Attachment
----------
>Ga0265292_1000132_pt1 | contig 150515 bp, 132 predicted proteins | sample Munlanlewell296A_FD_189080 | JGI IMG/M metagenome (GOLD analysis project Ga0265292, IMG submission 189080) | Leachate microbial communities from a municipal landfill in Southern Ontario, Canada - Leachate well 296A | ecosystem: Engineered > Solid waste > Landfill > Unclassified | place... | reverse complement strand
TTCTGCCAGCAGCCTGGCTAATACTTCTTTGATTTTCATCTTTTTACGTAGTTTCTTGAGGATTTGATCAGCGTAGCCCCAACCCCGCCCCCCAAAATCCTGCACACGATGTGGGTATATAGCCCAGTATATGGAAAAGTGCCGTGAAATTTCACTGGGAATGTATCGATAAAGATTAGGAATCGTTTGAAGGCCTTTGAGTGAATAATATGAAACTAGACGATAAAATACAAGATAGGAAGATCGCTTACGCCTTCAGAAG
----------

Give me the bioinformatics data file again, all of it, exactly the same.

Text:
>Ga0265292_1000132_pt1 | contig 150515 bp, 132 predicted proteins | sample Munlanlewell296A_FD_189080 | JGI IMG/M metagenome (GOLD analysis project Ga0265292, IMG submission 189080) | Leachate microbial communities from a municipal landfill in Southern Ontario, Canada - Leachate well 296A | ecosystem: Engineered > Solid waste > Landfill > Unclassified | place... | reverse complement strand
TTCTGCCAGCAGCCTGGCTAATACTTCTTTGATTTTCATCTTTTTACGTAGTTTCTTGAGGATTTGATCAGCGTAGCCCCAACCCCGCCCCCCAAAATCCTGCACACGATGTGGGTATATAGCCCAGTATATGGAAAAGTGCCGTGAAATTTCACTGGGAATGTATCGATAAAGATTAGGAATCGTTTGAAGGCCTTTGAGTGAATAATATGAAACTAGACGATAAAATACAAGATAGGAAGATCGCTTACGCCTTCAGAAG